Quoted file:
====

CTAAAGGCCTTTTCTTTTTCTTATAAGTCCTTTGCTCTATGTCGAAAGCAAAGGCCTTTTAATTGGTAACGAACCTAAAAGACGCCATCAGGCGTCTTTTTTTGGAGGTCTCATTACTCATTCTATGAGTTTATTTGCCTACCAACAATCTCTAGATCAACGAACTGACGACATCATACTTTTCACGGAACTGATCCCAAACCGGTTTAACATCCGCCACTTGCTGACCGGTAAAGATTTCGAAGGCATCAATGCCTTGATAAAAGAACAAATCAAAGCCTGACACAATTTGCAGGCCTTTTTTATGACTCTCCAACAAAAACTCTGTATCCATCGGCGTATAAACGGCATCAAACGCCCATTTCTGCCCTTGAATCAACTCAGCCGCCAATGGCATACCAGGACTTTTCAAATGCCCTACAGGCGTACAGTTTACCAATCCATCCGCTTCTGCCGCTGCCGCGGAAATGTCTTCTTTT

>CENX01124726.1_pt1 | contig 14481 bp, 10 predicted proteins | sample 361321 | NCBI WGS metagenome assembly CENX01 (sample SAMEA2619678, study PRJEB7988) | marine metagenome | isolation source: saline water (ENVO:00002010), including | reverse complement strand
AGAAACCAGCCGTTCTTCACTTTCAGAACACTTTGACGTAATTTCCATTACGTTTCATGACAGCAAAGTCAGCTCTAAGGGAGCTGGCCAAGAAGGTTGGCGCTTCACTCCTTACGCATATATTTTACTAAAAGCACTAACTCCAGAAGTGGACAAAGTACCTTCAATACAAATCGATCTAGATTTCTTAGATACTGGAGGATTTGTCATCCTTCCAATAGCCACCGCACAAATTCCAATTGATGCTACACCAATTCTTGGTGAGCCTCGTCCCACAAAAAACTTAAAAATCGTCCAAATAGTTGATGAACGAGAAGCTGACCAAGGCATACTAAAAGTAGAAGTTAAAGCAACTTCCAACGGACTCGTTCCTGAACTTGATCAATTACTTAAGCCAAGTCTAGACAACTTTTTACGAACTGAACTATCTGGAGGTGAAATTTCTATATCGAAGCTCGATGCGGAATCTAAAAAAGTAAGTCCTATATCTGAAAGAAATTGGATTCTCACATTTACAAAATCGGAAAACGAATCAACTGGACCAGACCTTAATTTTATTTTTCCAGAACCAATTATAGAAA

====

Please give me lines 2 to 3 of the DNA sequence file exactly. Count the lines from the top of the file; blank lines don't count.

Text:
>CENX01124726.1_pt1 | contig 14481 bp, 10 predicted proteins | sample 361321 | NCBI WGS metagenome assembly CENX01 (sample SAMEA2619678, study PRJEB7988) | marine metagenome | isolation source: saline water (ENVO:00002010), including | reverse complement strand
AGAAACCAGCCGTTCTTCACTTTCAGAACACTTTGACGTAATTTCCATTACGTTTCATGACAGCAAAGTCAGCTCTAAGGGAGCTGGCCAAGAAGGTTGGCGCTTCACTCCTTACGCATATATTTTACTAAAAGCACTAACTCCAGAAGTGGACAAAGTACCTTCAATACAAATCGATCTAGATTTCTTAGATACTGGAGGATTTGTCATCCTTCCAATAGCCACCGCACAAATTCCAATTGATGCTACACCAATTCTTGGTGAGCCTCGTCCCACAAAAAACTTAAAAATCGTCCAAATAGTTGATGAACGAGAAGCTGACCAAGGCATACTAAAAGTAGAAGTTAAAGCAACTTCCAACGGACTCGTTCCTGAACTTGATCAATTACTTAAGCCAAGTCTAGACAACTTTTTACGAACTGAACTATCTGGAGGTGAAATTTCTATATCGAAGCTCGATGCGGAATCTAAAAAAGTAAGTCCTATATCTGAAAGAAATTGGATTCTCACATTTACAAAATCGGAAAACGAATCAACTGGACCAGACCTTAATTTTATTTTTCCAGAACCAATTATAGAAA